About Beneficiaries and Term Life Insurance

If a sole beneficiary is named on a term insurance policy, then that individual can expect to receive the funds of the policy when the insured person passes away. That is, unless the insured is married or divorced. If the decedent passed away and left behind a spouse or an ex-spouse that never remarried, then that surviving spouse may be entitled to a portion of the term life insurance proceeds. This is regardless of whether or not the spouse or ex-spouse was listed as a beneficiary.

This is especially important for individuals who are divorced and do not want their ex-spouse to have any part in their will. Some spouses may assume that when they get a divorce, it cuts their former partner off from any insurance benefits. This is not necessarily true. There are some situations where you may discover that an ex-spouse has the legal right to certain aspects if they are not designated to another beneficiary. Also, in some circumstances, unless there is a specification which eliminates the ex-spouse's eligibility, your ex may be entitled to certain assets.

There are a variety of reasons that a term life insurance policy may be paid over to a spouse instead of a beneficiary. One reason for this transaction is community property. If an insured individual pays the premiums while married, chances are that the payments were made out of community property. This means that automatically, a spouse owns half of the policy. As a result, a surviving spouse is entitled to one-half of the insurance death proceeds. Unlike life insurance, term insurance has no cash surrender value. The death benefit is only paid if the insured dies while the policy is in force.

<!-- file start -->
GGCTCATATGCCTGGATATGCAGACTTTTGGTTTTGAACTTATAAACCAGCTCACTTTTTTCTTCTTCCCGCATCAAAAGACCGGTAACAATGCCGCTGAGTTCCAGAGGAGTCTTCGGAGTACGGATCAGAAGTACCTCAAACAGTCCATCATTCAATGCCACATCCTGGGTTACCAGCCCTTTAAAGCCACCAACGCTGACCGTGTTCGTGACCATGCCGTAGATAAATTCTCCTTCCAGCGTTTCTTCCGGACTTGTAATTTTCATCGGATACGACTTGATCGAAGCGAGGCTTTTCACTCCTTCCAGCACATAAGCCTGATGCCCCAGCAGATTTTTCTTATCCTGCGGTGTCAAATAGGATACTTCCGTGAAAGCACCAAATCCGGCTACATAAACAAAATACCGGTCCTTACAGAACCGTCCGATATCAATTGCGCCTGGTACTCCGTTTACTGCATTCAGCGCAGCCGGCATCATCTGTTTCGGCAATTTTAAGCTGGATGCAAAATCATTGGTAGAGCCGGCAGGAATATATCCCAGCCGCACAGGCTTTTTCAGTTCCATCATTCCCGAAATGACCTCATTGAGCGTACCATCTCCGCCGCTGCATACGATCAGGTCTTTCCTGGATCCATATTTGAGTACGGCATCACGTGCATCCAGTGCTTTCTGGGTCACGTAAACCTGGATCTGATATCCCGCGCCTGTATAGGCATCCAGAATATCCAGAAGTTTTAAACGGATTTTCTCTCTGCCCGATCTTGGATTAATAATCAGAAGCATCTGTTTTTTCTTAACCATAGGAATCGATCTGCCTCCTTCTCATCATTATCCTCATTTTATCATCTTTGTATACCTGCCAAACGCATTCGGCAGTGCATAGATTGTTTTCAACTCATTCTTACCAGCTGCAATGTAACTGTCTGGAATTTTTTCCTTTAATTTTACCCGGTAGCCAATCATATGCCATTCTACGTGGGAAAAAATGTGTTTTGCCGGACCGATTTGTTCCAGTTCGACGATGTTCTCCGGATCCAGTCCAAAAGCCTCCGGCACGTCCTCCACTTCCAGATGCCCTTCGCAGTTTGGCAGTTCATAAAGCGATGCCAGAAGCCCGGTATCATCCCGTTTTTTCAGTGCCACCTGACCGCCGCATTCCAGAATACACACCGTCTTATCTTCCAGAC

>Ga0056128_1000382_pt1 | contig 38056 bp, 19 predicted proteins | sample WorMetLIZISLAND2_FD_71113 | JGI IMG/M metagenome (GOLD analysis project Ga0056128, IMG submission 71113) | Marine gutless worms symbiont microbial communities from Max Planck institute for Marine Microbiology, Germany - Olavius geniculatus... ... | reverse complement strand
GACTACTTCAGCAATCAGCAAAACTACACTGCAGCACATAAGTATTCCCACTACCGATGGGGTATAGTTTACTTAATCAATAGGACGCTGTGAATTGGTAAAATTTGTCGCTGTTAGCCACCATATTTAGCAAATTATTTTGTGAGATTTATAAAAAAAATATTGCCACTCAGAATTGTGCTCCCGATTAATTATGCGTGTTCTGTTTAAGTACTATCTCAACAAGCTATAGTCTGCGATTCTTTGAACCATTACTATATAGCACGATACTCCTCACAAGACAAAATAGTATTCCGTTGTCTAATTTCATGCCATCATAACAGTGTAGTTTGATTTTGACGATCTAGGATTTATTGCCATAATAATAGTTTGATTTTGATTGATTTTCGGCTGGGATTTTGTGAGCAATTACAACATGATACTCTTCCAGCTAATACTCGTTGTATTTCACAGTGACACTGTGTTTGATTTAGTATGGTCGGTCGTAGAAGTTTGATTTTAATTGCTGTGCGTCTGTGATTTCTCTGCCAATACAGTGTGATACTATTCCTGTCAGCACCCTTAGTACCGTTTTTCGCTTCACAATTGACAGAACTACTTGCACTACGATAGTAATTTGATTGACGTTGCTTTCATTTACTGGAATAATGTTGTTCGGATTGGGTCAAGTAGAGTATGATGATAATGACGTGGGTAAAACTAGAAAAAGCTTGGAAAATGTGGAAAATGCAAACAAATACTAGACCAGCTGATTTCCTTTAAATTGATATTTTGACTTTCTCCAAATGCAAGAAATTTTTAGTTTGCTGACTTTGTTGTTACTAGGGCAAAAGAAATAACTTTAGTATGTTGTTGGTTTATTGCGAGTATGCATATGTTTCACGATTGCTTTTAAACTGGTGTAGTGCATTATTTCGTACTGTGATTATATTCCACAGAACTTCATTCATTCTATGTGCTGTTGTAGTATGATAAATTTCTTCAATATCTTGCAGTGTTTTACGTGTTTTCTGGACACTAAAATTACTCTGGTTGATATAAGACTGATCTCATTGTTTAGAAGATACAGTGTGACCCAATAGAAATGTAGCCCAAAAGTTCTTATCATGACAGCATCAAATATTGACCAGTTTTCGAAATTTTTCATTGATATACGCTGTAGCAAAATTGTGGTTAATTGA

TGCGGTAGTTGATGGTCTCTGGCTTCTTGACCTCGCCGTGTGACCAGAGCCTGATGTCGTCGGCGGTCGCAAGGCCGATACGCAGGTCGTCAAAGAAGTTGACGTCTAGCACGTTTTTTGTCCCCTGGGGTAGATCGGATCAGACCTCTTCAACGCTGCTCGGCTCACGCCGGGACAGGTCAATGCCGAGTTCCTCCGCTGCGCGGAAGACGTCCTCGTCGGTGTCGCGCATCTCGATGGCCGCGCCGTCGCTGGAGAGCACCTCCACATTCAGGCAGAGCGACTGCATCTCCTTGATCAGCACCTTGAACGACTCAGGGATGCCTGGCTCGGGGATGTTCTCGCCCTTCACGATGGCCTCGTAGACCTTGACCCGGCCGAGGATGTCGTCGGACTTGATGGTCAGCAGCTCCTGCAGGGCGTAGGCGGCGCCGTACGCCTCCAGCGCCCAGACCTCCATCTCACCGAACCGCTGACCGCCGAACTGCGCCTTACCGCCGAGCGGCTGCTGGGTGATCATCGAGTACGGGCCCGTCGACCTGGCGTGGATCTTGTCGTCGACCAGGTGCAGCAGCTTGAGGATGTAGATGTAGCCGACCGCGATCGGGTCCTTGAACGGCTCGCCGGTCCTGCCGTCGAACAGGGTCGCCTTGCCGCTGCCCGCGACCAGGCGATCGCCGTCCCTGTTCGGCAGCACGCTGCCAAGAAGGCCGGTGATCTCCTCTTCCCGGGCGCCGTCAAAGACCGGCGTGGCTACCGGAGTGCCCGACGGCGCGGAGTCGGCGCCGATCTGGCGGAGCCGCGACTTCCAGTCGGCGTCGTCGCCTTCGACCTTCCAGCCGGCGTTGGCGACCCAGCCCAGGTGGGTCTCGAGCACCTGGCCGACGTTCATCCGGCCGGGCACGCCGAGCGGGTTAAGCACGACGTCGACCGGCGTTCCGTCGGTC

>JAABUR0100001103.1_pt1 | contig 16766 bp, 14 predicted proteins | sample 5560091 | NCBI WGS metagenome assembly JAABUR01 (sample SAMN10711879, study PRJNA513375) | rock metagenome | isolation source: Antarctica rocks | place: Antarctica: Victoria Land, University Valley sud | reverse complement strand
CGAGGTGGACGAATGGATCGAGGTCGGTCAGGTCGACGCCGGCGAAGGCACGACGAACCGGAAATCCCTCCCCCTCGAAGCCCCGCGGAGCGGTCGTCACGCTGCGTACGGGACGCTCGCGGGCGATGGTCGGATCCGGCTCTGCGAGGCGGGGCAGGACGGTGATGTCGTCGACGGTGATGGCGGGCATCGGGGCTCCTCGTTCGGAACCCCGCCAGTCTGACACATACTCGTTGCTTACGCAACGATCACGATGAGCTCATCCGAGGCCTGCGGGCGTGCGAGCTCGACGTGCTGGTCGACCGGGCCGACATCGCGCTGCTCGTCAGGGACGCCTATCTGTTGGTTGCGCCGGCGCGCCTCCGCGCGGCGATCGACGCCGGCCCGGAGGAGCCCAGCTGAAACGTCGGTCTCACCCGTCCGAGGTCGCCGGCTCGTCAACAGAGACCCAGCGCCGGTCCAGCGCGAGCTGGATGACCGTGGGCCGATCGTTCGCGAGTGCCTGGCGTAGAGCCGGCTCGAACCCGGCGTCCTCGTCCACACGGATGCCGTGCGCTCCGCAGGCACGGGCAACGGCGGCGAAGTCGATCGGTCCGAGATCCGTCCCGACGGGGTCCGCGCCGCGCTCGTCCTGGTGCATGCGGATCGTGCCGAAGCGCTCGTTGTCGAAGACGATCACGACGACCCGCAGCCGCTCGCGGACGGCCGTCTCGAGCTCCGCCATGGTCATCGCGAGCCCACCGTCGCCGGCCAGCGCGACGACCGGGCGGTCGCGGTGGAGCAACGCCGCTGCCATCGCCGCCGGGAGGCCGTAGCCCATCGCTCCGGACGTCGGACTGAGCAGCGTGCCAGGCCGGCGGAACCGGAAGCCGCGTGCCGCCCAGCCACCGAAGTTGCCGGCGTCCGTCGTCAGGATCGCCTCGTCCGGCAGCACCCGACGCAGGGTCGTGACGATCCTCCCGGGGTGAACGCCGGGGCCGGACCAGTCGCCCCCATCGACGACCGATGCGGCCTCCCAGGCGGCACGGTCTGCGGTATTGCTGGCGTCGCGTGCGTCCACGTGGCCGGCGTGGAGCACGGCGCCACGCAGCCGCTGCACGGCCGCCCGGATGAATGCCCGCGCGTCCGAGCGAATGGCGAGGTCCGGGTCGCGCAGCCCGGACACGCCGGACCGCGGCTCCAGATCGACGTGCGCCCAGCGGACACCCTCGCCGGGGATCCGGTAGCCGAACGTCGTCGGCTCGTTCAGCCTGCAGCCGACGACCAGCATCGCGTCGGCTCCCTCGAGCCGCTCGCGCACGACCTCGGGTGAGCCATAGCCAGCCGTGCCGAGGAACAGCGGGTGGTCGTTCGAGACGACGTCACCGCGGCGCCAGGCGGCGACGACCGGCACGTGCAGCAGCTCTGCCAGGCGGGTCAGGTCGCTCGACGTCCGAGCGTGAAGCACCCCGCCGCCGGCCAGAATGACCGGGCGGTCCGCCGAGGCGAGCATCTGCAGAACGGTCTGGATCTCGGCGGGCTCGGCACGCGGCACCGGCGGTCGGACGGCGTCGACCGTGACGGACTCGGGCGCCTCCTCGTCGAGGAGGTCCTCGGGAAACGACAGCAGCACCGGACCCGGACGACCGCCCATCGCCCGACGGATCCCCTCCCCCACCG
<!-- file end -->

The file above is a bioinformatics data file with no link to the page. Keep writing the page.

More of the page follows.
If an insured person pays the last premium of the insurance with his or her own separate property, such as property from assets acquired prior to marriage or assets from an inheritance, then the insured person has the right to control that money. As a result, that means that the insured individual can gift the entire policy to a designated beneficiary upon death. However, the insured will need to prove that he or she he or she paid for the policy with a separate account. This means creating documentation that proves this prior to death.

Also, if an insured spouse gets divorce but forgets to remove the ex-spouse as the named death beneficiary on a term life insurance policy then that ex-spouse is entitled to receive the benefits. Most states won't automatically remove an ex-spouse at the time of the divorce, so you will need to do this on your own. This can be avoided if the insured person names a new spouse as a sole beneficiary on a term insurance policy.

If you want more information about your term life insurance policy or want to avoid your policy being paid to a spouse or ex-spouse upon your passing, you need to talk with a trusted estate planning attorney or probate professional. Contact a lawyer near you using this directory today to get more information!